Giguere's unbelievable play got Anaheim all the way to Game 7 of the Stanley Cup final that spring and earned him the playoff MVP award, but the furry growth of hair all over his face is just as memorable for some.
"I remember it was big," said Samuel Pahlsson, one of Giguere's teammates then and now. "That beard was huge."
This year's playoff performance by Giguere has so far looked pretty similar to 2003 - until he takes off his mask, anyway.
The 30-year-old is clean shaven this time around and might very well be as for ID if he were to try to purchase a bottle of champagne. Giguere's playoffs ended with a loss four years ago so he's not concerned about bucking one of hockey's noted traditions this post-season.
"If you do a superstition you might as well win with it and we didn't win," he said after practice on Friday. "You've got to change something sometimes."
It's hard to argue with the results so far.
With a 2-0 series lead over Ottawa heading into Game 3 on Saturday night, the Ducks are clearly the most relaxed team in this Stanley Cup.
That doesn't mean that Giguere or any of his teammates are taking anything for granted. They're simply enjoying the experience.
"We have a lot of fun as a group," said forward Todd Marchant, whose thick red beard conjures images of Lanny McDonald in his later years. "We laugh at each other, we make fun of each other - it's all in good fun."
Part of that fun involves talk of facial hair.
While guys like Giguere and defenceman Chris Pronger purposely sport the clean-shaven look, others like Pahlsson and 22-year-old Corey Perry have little choice in the matter.
Marchant remembers being a young player with the Edmonton Oilers and yearning for the sort of playoff beard he has now.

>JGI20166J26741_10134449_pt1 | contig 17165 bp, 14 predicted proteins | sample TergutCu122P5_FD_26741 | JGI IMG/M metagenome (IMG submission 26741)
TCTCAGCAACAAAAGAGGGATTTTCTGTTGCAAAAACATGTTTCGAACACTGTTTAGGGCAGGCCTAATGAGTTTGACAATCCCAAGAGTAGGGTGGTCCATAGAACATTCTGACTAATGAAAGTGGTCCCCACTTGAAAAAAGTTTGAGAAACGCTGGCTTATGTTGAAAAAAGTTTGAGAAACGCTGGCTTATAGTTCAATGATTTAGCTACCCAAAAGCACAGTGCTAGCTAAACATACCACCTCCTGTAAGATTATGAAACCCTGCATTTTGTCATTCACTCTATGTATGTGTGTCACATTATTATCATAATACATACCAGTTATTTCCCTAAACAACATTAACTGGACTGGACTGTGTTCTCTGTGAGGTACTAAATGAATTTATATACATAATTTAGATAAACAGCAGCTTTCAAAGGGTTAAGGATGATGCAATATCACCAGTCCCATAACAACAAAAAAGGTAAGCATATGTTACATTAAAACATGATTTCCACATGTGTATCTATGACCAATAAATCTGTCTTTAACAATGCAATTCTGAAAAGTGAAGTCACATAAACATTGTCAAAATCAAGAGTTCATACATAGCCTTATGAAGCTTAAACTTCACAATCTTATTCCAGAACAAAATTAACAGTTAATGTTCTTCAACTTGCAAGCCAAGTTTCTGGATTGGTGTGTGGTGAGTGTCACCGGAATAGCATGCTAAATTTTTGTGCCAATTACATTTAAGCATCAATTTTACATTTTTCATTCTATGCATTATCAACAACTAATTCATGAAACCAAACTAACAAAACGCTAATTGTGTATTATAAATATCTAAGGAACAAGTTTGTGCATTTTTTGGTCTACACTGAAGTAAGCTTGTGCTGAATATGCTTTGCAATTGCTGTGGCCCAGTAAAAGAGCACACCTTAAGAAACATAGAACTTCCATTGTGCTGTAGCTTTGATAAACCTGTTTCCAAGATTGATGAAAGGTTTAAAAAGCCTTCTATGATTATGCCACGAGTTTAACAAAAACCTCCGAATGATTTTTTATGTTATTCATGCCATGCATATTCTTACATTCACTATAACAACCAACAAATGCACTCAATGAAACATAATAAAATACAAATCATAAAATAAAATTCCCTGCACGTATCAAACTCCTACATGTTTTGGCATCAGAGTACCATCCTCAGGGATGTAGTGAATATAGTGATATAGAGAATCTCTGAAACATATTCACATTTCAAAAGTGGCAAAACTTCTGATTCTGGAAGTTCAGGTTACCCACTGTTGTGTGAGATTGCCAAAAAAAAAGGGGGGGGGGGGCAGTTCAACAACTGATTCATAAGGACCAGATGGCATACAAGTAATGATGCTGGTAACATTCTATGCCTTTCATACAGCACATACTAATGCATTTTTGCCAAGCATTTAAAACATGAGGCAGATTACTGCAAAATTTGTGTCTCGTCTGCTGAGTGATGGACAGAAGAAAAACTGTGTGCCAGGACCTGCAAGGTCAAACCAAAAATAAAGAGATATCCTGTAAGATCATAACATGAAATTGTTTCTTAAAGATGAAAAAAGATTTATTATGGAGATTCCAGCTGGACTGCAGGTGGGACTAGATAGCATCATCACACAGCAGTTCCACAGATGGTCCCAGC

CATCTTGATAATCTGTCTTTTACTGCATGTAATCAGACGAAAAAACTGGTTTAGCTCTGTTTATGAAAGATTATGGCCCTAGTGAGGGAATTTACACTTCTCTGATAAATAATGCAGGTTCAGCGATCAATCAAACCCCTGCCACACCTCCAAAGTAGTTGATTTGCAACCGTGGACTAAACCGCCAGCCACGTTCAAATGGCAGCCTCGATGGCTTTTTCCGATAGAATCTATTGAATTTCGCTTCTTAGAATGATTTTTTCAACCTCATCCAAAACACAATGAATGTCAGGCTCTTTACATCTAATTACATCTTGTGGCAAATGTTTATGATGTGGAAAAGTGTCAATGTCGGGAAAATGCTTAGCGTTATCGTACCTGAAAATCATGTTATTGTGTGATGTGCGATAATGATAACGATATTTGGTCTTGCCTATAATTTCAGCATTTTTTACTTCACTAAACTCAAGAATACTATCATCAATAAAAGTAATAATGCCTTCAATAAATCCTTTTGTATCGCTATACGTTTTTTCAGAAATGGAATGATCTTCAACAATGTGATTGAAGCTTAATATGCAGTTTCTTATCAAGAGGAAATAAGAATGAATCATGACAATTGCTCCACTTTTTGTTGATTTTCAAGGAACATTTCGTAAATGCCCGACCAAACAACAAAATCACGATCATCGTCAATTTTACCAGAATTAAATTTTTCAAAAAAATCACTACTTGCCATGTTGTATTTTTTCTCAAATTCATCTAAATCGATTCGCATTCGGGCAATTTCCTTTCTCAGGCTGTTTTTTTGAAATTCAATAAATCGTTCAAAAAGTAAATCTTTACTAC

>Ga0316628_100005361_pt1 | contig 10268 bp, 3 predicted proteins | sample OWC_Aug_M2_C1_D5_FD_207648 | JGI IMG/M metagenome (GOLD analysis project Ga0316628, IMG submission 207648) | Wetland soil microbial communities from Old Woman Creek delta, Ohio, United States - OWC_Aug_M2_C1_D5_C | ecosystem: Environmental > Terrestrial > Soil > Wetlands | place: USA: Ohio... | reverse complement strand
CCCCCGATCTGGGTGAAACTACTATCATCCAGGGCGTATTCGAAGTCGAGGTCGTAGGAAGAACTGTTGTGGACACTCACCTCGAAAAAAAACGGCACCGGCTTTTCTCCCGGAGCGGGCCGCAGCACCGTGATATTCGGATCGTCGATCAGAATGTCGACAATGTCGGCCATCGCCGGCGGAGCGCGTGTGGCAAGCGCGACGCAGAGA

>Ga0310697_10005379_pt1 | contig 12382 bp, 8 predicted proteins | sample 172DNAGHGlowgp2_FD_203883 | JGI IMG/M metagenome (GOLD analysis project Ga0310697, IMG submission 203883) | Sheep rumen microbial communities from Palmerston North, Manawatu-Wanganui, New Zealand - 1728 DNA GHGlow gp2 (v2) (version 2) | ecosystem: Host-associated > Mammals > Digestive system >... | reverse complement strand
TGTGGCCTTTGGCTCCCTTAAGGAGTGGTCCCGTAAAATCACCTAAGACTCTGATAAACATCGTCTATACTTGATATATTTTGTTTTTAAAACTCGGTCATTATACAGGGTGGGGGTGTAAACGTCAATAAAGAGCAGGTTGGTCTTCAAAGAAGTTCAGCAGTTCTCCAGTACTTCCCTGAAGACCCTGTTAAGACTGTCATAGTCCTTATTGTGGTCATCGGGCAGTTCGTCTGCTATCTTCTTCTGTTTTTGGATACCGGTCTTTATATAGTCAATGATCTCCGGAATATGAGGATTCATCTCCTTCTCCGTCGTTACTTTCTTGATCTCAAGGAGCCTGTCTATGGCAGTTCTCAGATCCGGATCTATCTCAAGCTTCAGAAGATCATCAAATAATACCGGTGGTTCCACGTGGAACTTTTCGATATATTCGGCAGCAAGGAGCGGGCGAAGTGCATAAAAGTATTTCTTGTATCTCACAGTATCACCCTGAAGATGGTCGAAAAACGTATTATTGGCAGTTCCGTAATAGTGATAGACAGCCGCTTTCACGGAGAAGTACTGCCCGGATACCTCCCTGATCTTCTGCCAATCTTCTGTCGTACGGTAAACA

"Ten years ago when I was in my first Stanley Cup playoffs, I don't think I could grow anything," he said. "I looked like Corey Perry."
Veteran forward Brad May is one of the Ducks greybeards - both figuratively and literally.
His 15-year NHL career had never taken him past the second round of the playoffs before this spring so he's entered some new territory with his facial fuzz.
"I've never played long enough to get any steam with it," said May. "I've actually trimmed it down a few times this year."
The tradition of growing playoff beards is often credited to the New York Islanders teams that won four straight Stanley Cups in the early 1980's.
Almost all of the Ottawa Senators are currently sporting some facial hair and many of the Ducks are as well. None of them is doing it to make a fashion statement.
"It's just about tradition," said Marchant. "It's nothing more than keeping the tradition alive."
It might seem like a silly way of commemorating how far your team has advanced in the playoffs, but those close to the game know that it might be the only chance most of these players get to do it.
"We're in a unique situation competing for the Stanley Cup," said Ducks coach Randy Carlyle. "There's some people in the room, coaching staff involved, that have been involved in the pro games for 30 years, and this is our opportunity."
Like Giguere and Pahlsson, Ducks forward Rob Niedermayer is getting his second chance.
He has again grown a thick beard during this playoff run and is in no hurry to get rid of it.
"I think after maybe five, six days you get past that itchy point," said Niedermayer. "It's fine. You don't even notice it too much."
That doesn't mean he'll be keeping it after the Stanley Cup has been handed out - no matter who wins.
Niedermayer is scheduled to be married this summer and his fiancee isn't a fan of the look.
"I'll probably have to shave it right away I'm sure," he said. "She's having none of it."
Teammate Travis Moen will probably be standing at the sink first.
He describes his current look as "a little weak on the sideburns but strong in the front" and won't be sad to see it go.
Of course he didn't really even have to go there in the first place.
The Ducks have no problem with some in their ranks going clean shaven - even the once-grizzly bear Giguere.
"You don't win because you have a beard, you don't win because you put your left skate on first, you don't win because of superstitions," said May. "You win because you work hard and you do the right things."